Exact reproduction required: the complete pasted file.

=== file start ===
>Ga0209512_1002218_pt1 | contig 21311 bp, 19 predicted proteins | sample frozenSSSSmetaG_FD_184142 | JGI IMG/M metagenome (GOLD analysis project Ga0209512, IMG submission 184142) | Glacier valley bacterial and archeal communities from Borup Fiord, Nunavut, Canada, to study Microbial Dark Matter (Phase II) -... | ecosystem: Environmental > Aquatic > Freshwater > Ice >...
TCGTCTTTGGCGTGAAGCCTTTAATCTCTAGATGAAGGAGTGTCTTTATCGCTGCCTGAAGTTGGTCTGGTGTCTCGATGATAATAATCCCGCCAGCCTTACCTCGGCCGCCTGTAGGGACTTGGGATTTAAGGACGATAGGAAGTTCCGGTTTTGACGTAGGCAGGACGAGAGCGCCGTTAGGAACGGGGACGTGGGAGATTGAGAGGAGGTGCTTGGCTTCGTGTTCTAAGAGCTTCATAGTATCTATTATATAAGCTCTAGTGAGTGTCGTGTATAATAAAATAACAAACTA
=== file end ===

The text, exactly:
>Ga0209512_1002218_pt1 | contig 21311 bp, 19 predicted proteins | sample frozenSSSSmetaG_FD_184142 | JGI IMG/M metagenome (GOLD analysis project Ga0209512, IMG submission 184142) | Glacier valley bacterial and archeal communities from Borup Fiord, Nunavut, Canada, to study Microbial Dark Matter (Phase II) -... | ecosystem: Environmental > Aquatic > Freshwater > Ice >...
TCGTCTTTGGCGTGAAGCCTTTAATCTCTAGATGAAGGAGTGTCTTTATCGCTGCCTGAAGTTGGTCTGGTGTCTCGATGATAATAATCCCGCCAGCCTTACCTCGGCCGCCTGTAGGGACTTGGGATTTAAGGACGATAGGAAGTTCCGGTTTTGACGTAGGCAGGACGAGAGCGCCGTTAGGAACGGGGACGTGGGAGATTGAGAGGAGGTGCTTGGCTTCGTGTTCTAAGAGCTTCATAGTATCTATTATATAAGCTCTAGTGAGTGTCGTGTATAATAAAATAACAAACTA